either way, if the single gets a vinyl release in both uk and us, it’s only normal they have unique pressing plates. this has always been this way. (if this wasn’t the case, the vinyl is normally pressed in one country, and then maybe exported.)
check out the siamese dream vinyls, for an example of this: the little bit of talking between spaceboy and silverfuck is on side 3 on the us release, but on side 4 on the uk release. (or was it the other way around?)[/quote:sw4kiq7b]
of course two different pressing plates are not unique for split territory releases.
i was just wondering as to the why of two releases. this release was quite limited i estimate.
same as the 1979 mixes 12" indeed. i find it a little bit strange in fact to produce split releases for these quite limited editions.
therefore indeed: i wonder why there wasn’t just one pressing made, including subsequent import/export.

i just never noticed the difference in the SD vinyls. thanks for pointing that one out!

Profile photo of manillascissor
Keymaster
On manillascissor wrote:

i don’t find this release very limited either. nothing suggests that to me.

in my time of dying
Profile photo of Sven
Participant
On Sven wrote:

the assumed quite limited amount pressed, at least to me, follows from the fact 7\" singles from quite popular and thus commercially ‘happening’ acts nowadays oftentimes turn out to be rather to very low in number/quantity.

TSP at the moment of release was commercially no ‘happening’ act, to say the very least.
this was the second single of an album which didn’t sell great, to any commercial standard.
the Tarantula-single failed to make quite an impact commercially too.
the market for singles is downright totally down the drain; especially in terms of cd singles; for the UK market the vinyl still holds some ground, mostly due to collector’s value(s).

my personal economic and commercial logic has it that it’s not quite that inconcievable for this release to have been kept quite low in quantity.
highly commercially interesting singles for TSP in the high times of SD clocked in at 5.000 copies (or a little bit more,maybe, for Disarm)…
i’d be very surprised if this single was pressed to that amount.
given the ‘relative scarcity’ in shops here in Holland (normally well stocked due to great import channels with the UK), i’d guess this was made to max. 2.000 copies for the UK and the same for the US, maybe less even for the US as the UK vinyl market is much much stronger.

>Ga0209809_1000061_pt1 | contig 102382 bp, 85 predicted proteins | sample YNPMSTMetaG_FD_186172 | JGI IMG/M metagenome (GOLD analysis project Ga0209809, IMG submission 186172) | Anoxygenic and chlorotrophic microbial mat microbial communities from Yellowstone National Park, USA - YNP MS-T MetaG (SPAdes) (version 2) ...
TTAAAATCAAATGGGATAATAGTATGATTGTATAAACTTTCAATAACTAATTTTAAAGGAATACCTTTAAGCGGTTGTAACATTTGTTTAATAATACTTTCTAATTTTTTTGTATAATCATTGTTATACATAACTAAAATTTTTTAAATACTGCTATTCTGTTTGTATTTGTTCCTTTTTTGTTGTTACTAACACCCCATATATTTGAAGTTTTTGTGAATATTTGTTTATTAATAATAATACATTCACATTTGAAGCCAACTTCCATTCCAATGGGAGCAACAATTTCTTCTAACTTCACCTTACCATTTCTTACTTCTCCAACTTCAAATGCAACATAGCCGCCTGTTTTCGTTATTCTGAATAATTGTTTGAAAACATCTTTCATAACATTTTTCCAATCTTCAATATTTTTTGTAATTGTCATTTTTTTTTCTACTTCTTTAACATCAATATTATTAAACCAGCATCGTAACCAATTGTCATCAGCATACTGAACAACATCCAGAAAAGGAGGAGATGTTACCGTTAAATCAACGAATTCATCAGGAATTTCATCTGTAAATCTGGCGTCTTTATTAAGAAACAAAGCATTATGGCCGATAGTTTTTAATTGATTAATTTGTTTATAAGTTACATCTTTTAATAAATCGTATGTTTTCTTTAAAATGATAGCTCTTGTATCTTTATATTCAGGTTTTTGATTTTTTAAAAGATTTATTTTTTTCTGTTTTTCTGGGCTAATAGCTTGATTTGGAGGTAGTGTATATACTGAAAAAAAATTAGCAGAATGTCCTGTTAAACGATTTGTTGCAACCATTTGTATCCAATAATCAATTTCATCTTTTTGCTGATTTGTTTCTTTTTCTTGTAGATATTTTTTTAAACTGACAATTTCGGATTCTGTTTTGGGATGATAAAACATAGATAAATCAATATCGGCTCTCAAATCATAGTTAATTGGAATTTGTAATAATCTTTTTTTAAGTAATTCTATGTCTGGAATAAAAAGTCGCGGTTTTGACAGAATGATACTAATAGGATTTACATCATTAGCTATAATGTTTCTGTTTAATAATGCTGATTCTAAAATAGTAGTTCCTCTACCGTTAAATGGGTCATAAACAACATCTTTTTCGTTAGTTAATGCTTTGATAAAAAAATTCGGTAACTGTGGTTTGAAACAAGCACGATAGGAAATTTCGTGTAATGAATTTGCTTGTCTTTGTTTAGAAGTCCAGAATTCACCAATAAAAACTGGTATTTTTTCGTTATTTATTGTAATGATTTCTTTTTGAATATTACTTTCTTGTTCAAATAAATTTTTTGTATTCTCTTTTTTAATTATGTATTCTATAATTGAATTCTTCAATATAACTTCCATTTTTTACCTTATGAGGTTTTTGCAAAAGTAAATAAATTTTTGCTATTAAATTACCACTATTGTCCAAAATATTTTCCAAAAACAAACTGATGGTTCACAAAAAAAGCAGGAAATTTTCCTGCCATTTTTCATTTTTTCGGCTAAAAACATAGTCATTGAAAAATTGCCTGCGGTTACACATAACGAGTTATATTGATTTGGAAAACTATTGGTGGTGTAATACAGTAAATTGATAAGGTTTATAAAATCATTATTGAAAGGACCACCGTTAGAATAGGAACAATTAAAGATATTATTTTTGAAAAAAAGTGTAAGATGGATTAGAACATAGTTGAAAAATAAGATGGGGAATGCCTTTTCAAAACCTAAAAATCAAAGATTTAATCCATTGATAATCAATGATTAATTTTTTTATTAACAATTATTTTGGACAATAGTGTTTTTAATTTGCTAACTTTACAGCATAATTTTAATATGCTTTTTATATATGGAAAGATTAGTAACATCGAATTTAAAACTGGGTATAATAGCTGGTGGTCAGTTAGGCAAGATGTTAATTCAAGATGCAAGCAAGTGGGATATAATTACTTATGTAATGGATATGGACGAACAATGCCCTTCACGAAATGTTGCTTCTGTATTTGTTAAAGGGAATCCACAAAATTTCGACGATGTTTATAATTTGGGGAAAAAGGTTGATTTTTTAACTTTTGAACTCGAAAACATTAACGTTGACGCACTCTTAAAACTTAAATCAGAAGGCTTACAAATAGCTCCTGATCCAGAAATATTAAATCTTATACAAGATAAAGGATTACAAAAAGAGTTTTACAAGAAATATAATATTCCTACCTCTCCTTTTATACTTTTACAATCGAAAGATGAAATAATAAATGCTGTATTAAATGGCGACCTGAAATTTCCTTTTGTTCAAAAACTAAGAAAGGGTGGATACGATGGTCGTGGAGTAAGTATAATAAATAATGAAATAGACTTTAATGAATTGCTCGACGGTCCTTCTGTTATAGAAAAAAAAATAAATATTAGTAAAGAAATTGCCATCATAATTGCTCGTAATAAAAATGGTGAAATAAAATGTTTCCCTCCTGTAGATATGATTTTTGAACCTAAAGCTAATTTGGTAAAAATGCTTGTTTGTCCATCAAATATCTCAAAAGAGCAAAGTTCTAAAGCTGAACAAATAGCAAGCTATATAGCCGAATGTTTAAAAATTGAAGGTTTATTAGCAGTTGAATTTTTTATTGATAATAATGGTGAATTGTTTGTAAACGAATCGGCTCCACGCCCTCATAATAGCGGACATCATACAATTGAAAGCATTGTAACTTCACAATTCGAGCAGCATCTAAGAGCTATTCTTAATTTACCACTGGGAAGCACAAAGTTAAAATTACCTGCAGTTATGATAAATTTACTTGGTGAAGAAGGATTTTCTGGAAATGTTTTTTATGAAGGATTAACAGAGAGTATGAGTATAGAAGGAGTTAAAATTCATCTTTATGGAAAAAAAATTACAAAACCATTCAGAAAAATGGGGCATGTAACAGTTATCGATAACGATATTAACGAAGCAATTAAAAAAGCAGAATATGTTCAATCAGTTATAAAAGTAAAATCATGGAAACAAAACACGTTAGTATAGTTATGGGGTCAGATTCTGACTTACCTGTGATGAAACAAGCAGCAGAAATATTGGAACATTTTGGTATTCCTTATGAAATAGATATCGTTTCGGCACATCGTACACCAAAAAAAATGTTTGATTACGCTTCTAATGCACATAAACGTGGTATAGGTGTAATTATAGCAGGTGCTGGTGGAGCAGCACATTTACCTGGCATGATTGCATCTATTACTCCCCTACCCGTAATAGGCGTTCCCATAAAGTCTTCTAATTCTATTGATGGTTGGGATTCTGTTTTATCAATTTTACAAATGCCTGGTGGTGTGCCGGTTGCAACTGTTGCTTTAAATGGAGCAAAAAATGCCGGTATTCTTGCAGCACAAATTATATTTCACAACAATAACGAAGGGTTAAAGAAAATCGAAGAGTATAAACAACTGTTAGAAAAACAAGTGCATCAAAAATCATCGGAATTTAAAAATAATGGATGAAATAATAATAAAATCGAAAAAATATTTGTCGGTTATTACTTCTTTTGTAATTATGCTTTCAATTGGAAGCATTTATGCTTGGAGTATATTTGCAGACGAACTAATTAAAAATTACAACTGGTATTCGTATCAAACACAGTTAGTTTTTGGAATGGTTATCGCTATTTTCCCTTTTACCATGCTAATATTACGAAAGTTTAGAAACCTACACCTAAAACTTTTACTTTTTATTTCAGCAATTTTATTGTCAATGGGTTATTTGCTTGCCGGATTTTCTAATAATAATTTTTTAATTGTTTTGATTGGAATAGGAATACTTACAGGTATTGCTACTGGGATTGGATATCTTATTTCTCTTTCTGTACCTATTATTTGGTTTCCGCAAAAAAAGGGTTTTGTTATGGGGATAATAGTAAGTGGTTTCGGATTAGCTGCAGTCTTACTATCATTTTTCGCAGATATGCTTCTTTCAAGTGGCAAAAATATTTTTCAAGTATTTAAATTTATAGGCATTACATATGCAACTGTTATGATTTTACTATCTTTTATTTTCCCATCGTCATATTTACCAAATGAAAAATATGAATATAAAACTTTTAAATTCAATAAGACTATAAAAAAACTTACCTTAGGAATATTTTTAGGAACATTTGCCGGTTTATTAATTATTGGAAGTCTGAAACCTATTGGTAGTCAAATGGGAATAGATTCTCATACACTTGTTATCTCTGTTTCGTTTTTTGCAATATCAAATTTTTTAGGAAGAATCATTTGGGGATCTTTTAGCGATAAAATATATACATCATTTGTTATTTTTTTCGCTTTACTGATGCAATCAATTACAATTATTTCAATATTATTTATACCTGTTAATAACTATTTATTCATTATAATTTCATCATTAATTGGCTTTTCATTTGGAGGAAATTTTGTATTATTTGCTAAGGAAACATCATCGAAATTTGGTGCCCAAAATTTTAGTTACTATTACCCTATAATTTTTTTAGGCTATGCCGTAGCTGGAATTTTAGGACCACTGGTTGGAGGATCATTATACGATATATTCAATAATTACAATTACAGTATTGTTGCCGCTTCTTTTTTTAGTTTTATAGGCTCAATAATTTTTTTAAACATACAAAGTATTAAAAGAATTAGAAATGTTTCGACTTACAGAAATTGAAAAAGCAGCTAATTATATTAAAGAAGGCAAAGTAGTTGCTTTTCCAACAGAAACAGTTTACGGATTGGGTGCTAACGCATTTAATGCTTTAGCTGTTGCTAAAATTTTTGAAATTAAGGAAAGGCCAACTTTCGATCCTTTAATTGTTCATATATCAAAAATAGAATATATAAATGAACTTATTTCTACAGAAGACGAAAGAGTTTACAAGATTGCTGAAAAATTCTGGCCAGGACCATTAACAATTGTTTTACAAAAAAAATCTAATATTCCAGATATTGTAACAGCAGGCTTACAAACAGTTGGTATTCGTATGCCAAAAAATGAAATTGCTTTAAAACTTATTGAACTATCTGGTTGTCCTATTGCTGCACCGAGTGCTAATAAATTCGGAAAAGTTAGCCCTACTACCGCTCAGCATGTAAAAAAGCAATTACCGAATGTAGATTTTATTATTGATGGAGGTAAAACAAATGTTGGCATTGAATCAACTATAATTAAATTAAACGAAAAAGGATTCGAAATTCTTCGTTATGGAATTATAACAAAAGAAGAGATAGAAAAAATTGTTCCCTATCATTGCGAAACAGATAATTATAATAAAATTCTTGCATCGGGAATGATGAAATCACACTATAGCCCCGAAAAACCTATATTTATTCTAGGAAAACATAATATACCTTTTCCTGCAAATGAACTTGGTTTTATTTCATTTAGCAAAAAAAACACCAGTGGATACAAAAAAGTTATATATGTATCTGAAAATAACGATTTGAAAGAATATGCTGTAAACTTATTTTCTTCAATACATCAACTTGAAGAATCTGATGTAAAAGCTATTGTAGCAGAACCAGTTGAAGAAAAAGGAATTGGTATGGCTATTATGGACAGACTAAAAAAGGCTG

for a release in these pressing figures to feature two different masters and pressings, this does remain quite odd to my taste. ok: the 1979 mixes 12\" was pressed in even lower numbers and was also split as per territory.
maybe in fact, the only reason IS a territorial issue of manufacturing, import/export, whatever to explain this hassle for just some couple of thousand (if that!) vinyl singles.
needless to say perhaps: the single failed to make quite an impact or dent in the charts.
somehow, i really feel this was to be expected and was indeed expected. which therefore begs the question as to why all the hassle with even two different vinyl pressings of this single for a song taken from a commercially failing record by an act failing to address a new audience commercially…?

Profile photo of manillascissor
Keymaster
On manillascissor wrote:

i get what you’re saying, but i just see too many around, after 2 years.

also, was the 1979 7\" pressed at around 10,000?

and MCIS around 20,000?

in my time of dying
Profile photo of Cool As Ice Cream
Moderator
On Cool As Ice Cream wrote:

which therefore begs the question as to why all the hassle with even two different vinyl pressings of this single for a song taken from a commercially failing record by an act failing to address a new audience commercially…?[/quote:hzxo2u7f]
i guess they made the decision to release this 7" in both uk and us, for whatever reason.
and then they looked at what would be the cheapest option: press it once and export, or press it twice. i assume pressing it twice ended up cheaper, which is why they chose to press it twice.

look at all cd releases: even a silly ep like american gothic got pressings all over the world. (except the us. but i think that was because they decided not to have a cd release in the us, for whatever reasons.)
clearly they do that because it’s cheaper this way.

exceptions i can think of: special releases like the tafh box, or that zeitgeist deluxe edition (book-like). these were all made in the us, and then distributed all over the world. clearly in this case, manufacturing was too expensive to manufacture it on different locations.

Profile photo of mirrorboxer
Member
On mirrorboxer wrote:

Even more engaging and interesting than the colors/territory debate is the sleeves. Nobody has even mentioned the differences in the plastic for That’s the Way:

1. The US one has a clear plastic sleeve with a fold over flap
2. The UK one has a textured plastic sleeve that remains open at the top

POINT OF INTEREST

*My US clear plastic sleeve was stuck to the vinyl when I purchased it leaving markings on the vinyl, yet my UK vinyl remains unharmed.

Profile photo of manillascissor
Keymaster
On manillascissor wrote:

that really sucks man. :(

in my time of dying